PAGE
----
The “Black Swan Theory” refers to unexpected events that have dire consequences. Since retirement is associated with a financial world that is not fully understood and the knowledge to make good decisions is not always present, unwelcome surprises do occur. Even without retirement’s Black Swans, small mistakes can lead to unfortunate consequences, but with their unexpected arrival catastrophe can strike.
Here are recent noteworthy “Black Swan” appearances:
- Two stock market meltdowns in the same decade (2000-02 & 2007-09);
- The total collapse of the housing and mortgage markets;
- The lowest level of interest rates in the past 60 years;
- The most profound economic recession since the Great Depression.
These totally unexpected events did happen and countless millions of retirees suffered as a result. Years of growth and contributions to 401(k)s, IRAs and diversified portfolios were lost. Homes and investment real estate values were cut in half in many locations. Near zero interest rates of bank CDs reduced comfortable incomes to poverty levels. Will other Black Swans appear? Runaway inflation? Serious medical setback? Widespread default of bonds? Currency devaluations? Another Great Depression? The chances may be small but outliers do occur. To expect the unexpected is prudent.
It is generally accepted by the financial world that if you plan to retire at age 70, it is safe to spend 4% of your retirement money annually if you’ve invested it 50% in equities (stocks) and 50% in bonds. According to mathematical computations, this strategy results in less than one-in-twenty chances of running out of money if you live to age 95. Of course there is no guarantee that comes with this strategy, yet it is the conventional wisdom among those that specialize in “market” investments. The 5% chance occurs randomly, and when it does, you could be facing financial Armageddon. If you can’t afford the 5% failure risk, what can you do?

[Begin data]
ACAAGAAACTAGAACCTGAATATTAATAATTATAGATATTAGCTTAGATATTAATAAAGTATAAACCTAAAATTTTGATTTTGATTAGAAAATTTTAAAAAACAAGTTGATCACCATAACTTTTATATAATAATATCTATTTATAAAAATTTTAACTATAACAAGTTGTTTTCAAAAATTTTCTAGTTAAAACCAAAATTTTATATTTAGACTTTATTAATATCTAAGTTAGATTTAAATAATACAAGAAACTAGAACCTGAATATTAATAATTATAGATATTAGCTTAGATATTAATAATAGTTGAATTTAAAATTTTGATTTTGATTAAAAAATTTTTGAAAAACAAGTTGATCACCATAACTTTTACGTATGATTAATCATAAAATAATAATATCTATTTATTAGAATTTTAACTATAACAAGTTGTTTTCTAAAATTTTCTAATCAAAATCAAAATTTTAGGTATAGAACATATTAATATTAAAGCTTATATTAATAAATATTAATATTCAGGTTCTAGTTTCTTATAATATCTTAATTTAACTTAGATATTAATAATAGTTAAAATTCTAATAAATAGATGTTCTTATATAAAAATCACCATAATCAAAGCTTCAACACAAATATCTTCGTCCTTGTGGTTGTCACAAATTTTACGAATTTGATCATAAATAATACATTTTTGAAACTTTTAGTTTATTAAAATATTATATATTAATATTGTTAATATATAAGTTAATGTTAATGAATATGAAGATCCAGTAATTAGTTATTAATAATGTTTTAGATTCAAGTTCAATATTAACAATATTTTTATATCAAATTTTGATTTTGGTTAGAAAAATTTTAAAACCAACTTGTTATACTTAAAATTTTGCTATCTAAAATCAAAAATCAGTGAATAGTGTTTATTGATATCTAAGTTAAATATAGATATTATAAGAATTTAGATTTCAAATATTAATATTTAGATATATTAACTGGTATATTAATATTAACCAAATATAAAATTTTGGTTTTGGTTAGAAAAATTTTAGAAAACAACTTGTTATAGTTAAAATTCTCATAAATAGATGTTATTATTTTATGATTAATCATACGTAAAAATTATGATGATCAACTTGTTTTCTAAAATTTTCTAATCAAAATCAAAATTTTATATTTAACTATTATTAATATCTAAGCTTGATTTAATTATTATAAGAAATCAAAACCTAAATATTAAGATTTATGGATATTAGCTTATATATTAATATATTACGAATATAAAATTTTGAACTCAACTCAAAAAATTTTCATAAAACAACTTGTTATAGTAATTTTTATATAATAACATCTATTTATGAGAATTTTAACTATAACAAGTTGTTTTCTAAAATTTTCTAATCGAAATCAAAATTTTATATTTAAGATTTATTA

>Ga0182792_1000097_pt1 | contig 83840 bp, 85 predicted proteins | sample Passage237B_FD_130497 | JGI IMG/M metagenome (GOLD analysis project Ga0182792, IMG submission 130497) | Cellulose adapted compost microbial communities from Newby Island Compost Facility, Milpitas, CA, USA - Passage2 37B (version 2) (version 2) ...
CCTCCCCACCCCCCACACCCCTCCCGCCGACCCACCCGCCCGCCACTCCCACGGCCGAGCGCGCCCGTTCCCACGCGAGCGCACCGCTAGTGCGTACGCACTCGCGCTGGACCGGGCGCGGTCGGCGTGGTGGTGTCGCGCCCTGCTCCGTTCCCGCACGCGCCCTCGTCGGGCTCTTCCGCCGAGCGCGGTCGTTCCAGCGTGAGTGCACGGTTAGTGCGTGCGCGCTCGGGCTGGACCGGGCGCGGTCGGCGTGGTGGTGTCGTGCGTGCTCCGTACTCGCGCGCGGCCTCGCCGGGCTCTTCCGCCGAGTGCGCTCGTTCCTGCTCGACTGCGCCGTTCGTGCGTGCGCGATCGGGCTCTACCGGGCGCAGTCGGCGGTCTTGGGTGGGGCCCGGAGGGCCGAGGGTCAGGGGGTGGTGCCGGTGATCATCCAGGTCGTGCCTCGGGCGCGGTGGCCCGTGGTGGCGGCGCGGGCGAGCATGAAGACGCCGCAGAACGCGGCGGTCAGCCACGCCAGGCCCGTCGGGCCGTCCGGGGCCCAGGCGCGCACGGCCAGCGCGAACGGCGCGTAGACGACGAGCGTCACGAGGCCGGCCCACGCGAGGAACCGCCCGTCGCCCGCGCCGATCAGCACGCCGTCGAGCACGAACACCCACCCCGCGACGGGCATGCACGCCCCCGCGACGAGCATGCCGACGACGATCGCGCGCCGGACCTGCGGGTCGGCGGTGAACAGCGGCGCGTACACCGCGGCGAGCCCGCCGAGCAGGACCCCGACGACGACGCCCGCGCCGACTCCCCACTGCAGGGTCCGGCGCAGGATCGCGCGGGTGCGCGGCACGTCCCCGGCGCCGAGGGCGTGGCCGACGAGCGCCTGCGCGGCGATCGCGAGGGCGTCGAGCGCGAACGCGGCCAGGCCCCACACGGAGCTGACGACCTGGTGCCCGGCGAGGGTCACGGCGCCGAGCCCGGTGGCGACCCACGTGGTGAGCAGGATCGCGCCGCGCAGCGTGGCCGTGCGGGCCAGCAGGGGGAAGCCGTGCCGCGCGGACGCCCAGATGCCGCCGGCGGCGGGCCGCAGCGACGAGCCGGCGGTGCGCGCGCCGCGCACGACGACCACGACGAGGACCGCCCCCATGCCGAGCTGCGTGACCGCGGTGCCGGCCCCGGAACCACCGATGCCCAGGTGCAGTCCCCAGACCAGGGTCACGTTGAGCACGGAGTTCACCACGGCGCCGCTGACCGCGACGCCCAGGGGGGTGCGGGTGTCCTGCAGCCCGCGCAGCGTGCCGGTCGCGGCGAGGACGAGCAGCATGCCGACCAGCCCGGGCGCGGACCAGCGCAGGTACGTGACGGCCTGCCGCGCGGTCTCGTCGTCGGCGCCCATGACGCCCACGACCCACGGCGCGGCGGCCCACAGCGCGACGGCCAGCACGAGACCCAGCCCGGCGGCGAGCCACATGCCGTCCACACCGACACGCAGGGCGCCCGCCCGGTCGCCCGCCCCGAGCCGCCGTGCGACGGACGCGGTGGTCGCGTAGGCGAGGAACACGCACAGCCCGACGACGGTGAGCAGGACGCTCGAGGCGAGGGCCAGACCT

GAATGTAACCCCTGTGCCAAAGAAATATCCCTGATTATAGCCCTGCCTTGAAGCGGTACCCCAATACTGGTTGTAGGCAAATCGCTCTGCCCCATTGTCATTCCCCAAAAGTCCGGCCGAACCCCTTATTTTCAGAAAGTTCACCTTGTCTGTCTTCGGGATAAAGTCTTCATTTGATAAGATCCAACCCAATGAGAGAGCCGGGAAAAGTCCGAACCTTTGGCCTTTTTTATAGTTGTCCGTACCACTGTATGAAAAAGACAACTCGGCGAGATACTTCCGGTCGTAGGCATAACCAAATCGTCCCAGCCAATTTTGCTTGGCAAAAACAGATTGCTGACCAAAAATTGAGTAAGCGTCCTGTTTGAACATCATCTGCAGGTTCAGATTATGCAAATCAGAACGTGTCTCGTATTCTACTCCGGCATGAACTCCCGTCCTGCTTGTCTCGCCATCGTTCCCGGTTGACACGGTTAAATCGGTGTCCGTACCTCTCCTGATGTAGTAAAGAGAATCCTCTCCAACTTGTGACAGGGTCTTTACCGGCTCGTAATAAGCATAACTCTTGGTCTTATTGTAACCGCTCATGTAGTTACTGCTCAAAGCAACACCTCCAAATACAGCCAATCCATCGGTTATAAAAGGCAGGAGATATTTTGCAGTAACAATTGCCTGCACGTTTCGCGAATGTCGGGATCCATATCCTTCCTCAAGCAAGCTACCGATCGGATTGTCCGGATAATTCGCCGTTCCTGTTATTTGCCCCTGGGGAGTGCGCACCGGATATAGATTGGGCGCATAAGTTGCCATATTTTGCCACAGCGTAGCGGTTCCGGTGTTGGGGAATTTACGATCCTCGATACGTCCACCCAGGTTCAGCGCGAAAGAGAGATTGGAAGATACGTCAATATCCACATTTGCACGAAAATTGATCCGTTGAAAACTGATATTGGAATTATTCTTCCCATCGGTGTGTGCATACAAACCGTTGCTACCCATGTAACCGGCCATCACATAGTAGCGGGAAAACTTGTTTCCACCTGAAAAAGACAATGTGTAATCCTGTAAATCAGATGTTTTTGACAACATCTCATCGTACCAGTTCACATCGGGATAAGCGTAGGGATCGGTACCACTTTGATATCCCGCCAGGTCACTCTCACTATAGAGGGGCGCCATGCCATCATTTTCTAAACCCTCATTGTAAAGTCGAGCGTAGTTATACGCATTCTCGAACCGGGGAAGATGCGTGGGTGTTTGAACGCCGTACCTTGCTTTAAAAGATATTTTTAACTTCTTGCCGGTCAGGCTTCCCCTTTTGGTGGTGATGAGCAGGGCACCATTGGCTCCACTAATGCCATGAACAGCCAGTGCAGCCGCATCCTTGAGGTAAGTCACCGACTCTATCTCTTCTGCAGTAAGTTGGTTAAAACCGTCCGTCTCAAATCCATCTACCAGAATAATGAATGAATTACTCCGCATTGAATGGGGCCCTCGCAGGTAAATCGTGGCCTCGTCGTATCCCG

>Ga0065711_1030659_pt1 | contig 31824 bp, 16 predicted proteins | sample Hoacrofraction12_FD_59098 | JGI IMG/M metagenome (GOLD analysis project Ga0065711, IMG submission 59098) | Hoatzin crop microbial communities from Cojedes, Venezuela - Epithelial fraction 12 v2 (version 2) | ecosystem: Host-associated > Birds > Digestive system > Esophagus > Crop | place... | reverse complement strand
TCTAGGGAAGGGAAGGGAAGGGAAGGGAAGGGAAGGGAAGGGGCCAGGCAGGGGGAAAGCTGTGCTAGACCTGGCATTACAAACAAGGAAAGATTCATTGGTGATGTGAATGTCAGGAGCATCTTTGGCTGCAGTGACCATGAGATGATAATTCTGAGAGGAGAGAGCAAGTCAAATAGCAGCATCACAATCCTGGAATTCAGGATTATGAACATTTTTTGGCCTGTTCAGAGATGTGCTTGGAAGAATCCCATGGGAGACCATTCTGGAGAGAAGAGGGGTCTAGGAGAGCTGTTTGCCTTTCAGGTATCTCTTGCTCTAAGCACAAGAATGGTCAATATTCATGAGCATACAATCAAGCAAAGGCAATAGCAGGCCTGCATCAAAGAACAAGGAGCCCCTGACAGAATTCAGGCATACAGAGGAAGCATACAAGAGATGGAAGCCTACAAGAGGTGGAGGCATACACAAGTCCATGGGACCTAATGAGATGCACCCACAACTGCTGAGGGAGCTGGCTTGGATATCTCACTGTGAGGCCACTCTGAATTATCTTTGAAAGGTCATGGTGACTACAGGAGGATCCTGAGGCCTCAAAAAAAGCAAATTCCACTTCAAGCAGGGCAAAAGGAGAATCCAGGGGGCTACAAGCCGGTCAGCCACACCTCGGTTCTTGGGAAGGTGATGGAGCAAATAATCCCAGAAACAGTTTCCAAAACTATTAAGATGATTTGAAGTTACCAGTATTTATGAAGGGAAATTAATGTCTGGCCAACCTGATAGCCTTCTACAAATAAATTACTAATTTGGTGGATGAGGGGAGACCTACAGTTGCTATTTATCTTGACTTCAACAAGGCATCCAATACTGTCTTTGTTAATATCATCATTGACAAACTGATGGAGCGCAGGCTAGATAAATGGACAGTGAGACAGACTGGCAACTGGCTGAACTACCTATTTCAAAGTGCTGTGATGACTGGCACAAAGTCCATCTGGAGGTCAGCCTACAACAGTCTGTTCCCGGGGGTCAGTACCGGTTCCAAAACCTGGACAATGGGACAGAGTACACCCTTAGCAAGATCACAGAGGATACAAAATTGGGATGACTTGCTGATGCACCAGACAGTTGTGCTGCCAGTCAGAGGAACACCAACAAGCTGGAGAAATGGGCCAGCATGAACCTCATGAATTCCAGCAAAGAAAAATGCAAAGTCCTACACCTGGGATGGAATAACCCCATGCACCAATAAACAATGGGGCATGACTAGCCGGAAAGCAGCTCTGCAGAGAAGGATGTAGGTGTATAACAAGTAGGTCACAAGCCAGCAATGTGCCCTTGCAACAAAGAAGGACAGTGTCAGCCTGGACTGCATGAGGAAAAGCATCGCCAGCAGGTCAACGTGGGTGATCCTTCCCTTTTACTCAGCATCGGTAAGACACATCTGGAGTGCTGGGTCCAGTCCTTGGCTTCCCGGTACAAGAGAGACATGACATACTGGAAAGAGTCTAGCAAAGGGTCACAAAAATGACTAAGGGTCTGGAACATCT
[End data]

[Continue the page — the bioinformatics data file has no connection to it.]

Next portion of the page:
If you have retirement plans, investment/savings accounts, pension income, etc., it would be a good exercise to “stress test” them to see the consequences. For example, what happens if inflation suddenly rises to 10% annually? How would your retirement be affected if stock values dropped by 50%, your 401(k) balance cut in half or your real estate became worth half as much? What if taxes doubled? Broaden the stress test to include the loss of a spouse, an expensive prolonged life-threatening illness or chronic unemployment. Become a temporary pessimist: consider all bad things that could happen and how each would affect you.
The best way to prepare for Black Swans is to have your financial advisor conduct an annual review and “stress test” for unexpected economic, health and financial changes. While these are hypothetical and may never materialize, observing the consequences in the unlikely event they do happen will open your eyes to assessing the risk you are taking with your retirement money. Once you see the risk, you can generally manage it with more prudent investment/savings options, insurance coverage or a change of retirement plans. To have a solid retirement plan you simply must expect the unexpected. The greatest fear of most retirees is running out of money before retirement ends; however, most have not significantly changed their investment/savings/spending habits from those of their working years, nor do they know that there is an easy solution called a guaranteed lifetime income option from an insurance product. Many of today’s retirees are currently exposed to unfortunate financial circumstances because they refused to consider the Black Swan Theory. Let the lessons of others serve as your motivation to obtain professional help. Call your financial advisor to schedule an annual check-up and take your stress test today.
Shelby J. Smith, Ph.D.